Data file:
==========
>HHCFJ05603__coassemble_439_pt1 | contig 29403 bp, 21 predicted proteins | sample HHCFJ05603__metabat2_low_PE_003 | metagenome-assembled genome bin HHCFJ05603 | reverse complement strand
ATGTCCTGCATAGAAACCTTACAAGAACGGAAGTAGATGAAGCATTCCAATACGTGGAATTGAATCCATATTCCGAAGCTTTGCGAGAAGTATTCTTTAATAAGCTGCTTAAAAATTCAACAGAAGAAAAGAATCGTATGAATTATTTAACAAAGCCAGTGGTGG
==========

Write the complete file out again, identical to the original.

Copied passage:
>HHCFJ05603__coassemble_439_pt1 | contig 29403 bp, 21 predicted proteins | sample HHCFJ05603__metabat2_low_PE_003 | metagenome-assembled genome bin HHCFJ05603 | reverse complement strand
ATGTCCTGCATAGAAACCTTACAAGAACGGAAGTAGATGAAGCATTCCAATACGTGGAATTGAATCCATATTCCGAAGCTTTGCGAGAAGTATTCTTTAATAAGCTGCTTAAAAATTCAACAGAAGAAAAGAATCGTATGAATTATTTAACAAAGCCAGTGGTGG